Bullshit Jobs, Fuck Work, & The Legacy of David Graeber with James Livingston & Corey McCall
Is is possible to imagine a world without work?
Or, at least, a world in which work is not romanticized, is not treated as defining element of social and individual achievement?
James Livingston predicts that we need to prepare for a postwork world.
And David Graeber has challenged us to imagine alternatives to organization by bureaucracy, credit, and corporations.
This episode features Livingston talking to Matt Seybold and Corey McCall about Graeber’s posthumous book, The Dawn of Everything: A New History of Humanity, as well as the Great Resignation, the Great Recession, the Great Risk Shift, and much more.
James Livingston is Professor of History at Rutgers University and founding editor of PoliticsSlashLetters.org. He started out as an economic historian writing about banking reform in the Progressive Era. His first book, which is still in print thanks to the financial crises created by supply-side economics since 1983, is Origins of the Federal Reserve System: Money, Class, and Corporate Capitalism, 1890-1913 (Cornell UP, 1986). He is also author of Pragmatism and the Political Economy of Cultural Revolution, 1850-1940 (UNC Press, 1994), Pragmatism, Feminism, and Democracy: Rethinking the Politics of American History (Routledge, 2001), The World Turned Inside Out: American Thought and Culture at the End of the 20th Century (Rowman & Littlefield, 2009), and Against Thrift: Why Consumer Culture is Good for the Economy, the Environment, and Your Soul (Basic Books, 2011), as well as numerous shorter works for mainstream periodicals, academic journals, and blogs. Most relevant to this episode are No More Work: Why Full Employment Is A Bad Idea (UNC Press, 2016) and “Fuck Work” (Aeon, 2016), as well as other supplementary PostWork and AntiWork writing (see bibliography below).
Corey McCall was, until recently, Associate Professor of Philosophy at Elmira College, where he taught for fifteen years. He currently serves as a staff paralegal at Legal Assistance of Western New York and an instructor for the Cornell Prison Education Program. He has also been a Visiting Scholar at Penn State’s Humanities Institute.His research ranges across Africana, American, and European philosophical traditions. He is co-editor (with Philip McReynolds) of Decolonizing American Philosophy (SUNY Press, 2021), (with Nathan Ross) Benjamin, Adorno, and the Experience of Literature (Routledge, 2018), and (with Tom Nurmi) Melville Among The Philosophers (Rowman & Littlefield, 2017). [Twitter: @CoreyMcCall]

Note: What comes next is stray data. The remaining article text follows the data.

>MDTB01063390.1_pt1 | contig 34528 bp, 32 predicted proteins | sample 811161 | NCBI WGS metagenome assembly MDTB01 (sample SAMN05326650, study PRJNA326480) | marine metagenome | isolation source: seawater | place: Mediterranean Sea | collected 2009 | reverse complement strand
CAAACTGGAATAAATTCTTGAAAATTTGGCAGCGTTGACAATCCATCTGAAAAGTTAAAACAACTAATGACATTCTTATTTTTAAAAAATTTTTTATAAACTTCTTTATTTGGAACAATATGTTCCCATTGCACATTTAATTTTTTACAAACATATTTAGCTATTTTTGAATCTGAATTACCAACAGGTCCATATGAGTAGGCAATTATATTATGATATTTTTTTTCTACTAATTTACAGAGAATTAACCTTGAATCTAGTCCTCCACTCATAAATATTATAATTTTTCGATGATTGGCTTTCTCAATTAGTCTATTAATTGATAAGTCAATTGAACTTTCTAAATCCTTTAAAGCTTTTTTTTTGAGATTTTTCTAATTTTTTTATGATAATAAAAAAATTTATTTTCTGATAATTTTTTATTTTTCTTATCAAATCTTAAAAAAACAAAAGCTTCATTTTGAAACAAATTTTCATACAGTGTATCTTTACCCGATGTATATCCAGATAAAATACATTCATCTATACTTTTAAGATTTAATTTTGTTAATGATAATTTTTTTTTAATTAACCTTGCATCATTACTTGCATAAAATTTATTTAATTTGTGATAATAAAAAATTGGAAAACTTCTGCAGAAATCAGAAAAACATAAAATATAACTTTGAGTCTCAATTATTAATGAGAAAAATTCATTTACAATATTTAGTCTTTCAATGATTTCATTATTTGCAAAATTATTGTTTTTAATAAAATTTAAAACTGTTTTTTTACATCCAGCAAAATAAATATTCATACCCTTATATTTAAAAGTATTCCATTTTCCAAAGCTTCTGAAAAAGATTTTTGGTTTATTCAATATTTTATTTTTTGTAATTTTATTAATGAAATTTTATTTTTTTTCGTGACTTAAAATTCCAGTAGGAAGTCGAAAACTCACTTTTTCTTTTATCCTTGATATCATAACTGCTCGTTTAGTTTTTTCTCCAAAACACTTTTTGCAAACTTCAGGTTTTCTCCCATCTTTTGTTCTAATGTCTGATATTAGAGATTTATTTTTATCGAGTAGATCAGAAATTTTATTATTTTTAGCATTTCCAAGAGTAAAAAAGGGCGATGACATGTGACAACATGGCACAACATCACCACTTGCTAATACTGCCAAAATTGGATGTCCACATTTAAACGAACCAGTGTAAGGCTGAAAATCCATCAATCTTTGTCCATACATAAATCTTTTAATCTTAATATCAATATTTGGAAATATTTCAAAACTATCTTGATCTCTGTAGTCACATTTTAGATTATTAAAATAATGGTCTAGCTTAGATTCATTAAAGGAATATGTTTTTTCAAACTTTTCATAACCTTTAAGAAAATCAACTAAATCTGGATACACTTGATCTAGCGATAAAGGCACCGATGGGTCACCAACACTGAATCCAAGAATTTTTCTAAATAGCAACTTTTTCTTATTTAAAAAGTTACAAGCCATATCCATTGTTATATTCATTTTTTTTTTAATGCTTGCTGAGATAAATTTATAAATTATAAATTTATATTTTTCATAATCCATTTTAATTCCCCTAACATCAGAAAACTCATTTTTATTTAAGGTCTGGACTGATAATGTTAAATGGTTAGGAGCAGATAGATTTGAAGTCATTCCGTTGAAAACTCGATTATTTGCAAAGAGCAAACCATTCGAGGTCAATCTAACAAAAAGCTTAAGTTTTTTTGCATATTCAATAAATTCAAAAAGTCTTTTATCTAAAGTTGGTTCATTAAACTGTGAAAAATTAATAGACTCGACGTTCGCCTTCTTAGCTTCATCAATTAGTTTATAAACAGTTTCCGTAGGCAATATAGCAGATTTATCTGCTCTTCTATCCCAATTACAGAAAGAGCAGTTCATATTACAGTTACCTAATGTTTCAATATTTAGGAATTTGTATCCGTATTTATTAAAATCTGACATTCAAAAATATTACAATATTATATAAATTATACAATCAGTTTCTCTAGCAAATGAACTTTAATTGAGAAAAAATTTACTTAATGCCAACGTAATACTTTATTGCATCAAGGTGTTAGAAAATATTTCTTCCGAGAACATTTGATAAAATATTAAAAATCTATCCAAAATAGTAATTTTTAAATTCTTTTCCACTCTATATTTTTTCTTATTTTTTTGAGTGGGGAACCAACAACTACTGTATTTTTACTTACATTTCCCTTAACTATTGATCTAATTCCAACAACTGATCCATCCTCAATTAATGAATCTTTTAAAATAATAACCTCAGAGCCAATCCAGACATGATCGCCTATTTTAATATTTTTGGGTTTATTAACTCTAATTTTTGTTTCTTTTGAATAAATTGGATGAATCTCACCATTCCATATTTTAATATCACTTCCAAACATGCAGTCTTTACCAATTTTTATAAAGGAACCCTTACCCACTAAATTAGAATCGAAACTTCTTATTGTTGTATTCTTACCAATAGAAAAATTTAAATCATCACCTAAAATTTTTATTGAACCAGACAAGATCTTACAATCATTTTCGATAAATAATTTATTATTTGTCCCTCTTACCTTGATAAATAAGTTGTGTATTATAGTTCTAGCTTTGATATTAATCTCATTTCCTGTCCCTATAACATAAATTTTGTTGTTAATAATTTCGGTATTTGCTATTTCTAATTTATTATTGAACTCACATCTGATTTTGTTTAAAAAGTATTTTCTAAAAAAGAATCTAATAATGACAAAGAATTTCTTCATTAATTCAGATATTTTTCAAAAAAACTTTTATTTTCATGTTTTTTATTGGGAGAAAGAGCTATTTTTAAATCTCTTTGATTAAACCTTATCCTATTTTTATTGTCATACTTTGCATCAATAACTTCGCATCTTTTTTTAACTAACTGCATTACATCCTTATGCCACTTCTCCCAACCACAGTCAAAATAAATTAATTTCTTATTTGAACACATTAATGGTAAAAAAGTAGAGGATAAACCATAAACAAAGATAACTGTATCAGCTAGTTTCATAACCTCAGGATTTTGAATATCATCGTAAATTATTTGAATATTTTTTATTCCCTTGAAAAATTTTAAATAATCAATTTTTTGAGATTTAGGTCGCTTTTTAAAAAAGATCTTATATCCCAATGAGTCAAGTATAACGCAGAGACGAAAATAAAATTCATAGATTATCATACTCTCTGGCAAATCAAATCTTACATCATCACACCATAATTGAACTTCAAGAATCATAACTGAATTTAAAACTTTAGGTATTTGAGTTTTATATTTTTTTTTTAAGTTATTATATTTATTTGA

Elizabeth Anderson, “Liberty, Equity, & Private Government” (The Tanner Lectures, 2015)
Louis Brandeis, Other People’s Money & How Bankers Use It (1914)
Willem Buiter, Central Banks As Fiscal Players: The Drivers of Fiscal & Monetary Policy Space (Cambridge UP, 2020)
Sabastian de Grazia, Of Time, Work, & Leisure (1962)
W.E.B. DuBois, Black Reconstruction in America: An Essay Toward a History of the Part Which Black Folk Played in the Attempt to Reconstruct Democracy in America, 1860–1880 (1935)
Charlotte Perkins Gilman, “The Yellow Wallpaper” (New England Magazine, January 1892)
Charlotte Perkins Gilman, “Why I Wrote The Yellow Wallpaper?” (The Forerunner, October 1913)
Charlotte Perkins Gilman, Women & Economics (Maynard & Co., 1898)
David Graeber, Debt: The First 5,000 Years (Melville House, 2011)
David Graeber, “On The Phenomenon of Bullshit Jobs: A Work Rant” (STRIKE! Magazine, August 2013)
David Graeber & David Wengrow, The Dawn of Everything: A New History of Humanity (Allen Lane, 2021)
Jacob Hacker, The Great Risk Shift: The New Economic Insecurity & the Decline of The American Dream (Oxford UP, 2006)
William James, “The Moral Equivalent of War” (Stanford University, 1906)
Ann Kellett, “The Texas A&M Professor Who Predicted ‘The Great Resignation'” (Texas A&M Today, 2.11.2022)
Mervyn King, The End of Alchemy: Money, Banking, & The Future of The Global Economy (Norton, 2016)
John Maynard Keynes, The Economic Consequences of The Peace (1919)
John Maynard Keynes, “Economic Possibilities For Our Grandchildren” (Nation & Athenaeum, 10.11-18.1930)
Anna Kornbluh, “Academe’s Coronavirus Shock Doctrine” (Chronicle of Higher Education, 3.12.2020)
Leigh Claire La Berge, “Decommodified Labor: Conceptualizing Work After The Wage” (Journal of Cultural Studies Association, Spring 2018)
James Livingston, “Fuck Work” (Aeon, 11.25.2016)
James Livingston, “Fuck Work” (boundary2 online, 3.27.2017)
James Livingson (Ed.), Fuck Work Roundtable (Politics/Letters, August 2018)
James Livingston, No More Work: Why Full Employment Is A Bad Idea (UNC Press, 2016)
James Livingston, “What Now, After Work?” [Part I, Part II, Part III] (Politics/Letters/Persons, 3.9-18.2022)
James Livingston, “Why Work?” (The Baffler, June 2017)
Karl Marx, Capital, Vol. III: The Process of Capitalist Production as A Whole (1894)
Karl Marx, “Estranged Labor” from Economic & Philosophic Manuscripts of 1844
Karl Marx, Grundrisse [Foundations of a Critique of Political Economy] (1939)
Jeremy Rifkin, The End of Work (Putnam, 1995)
Matt Seybold, “The End of Economics” (Los Angeles Review of Books, 7.3.2017)
Matt Seybold, “The Funny Man vs. The Butcher: Anti-Imperialist Trolling & The International Reception of King Leopold’s Soliloquy“ (CMTS, 10.3.2020)
Matt Seybold, “Mark Twain Portfolio: Existential Hedging & The United Fruit Company” (CMTS, 5.31.2019)
Robert Skidelsky & Edward Skidelsky, How Much Is Enough?: Money & The Good Life (Penguin, 2012)
Adam Smith, Inquiry Into The Nature & Causes of The Wealth of Nations (1776)
Mark Twain, The American Claimant (1892)
Mark Twain, “King Leopold’s Soliloquy” (1905)
Max Weber, The Protestant Ethic & The Spirit of Capitalism (1905)
E. O. Wilson, Anthill: A Novel (Norton, 2010)
E. O. Wilson & Bert Hölldobler, The Ants (Harvard UP, 1990)
William Julius Wilson, When Work Disappears: The World of The New Urban Poor (Knopf, 1996)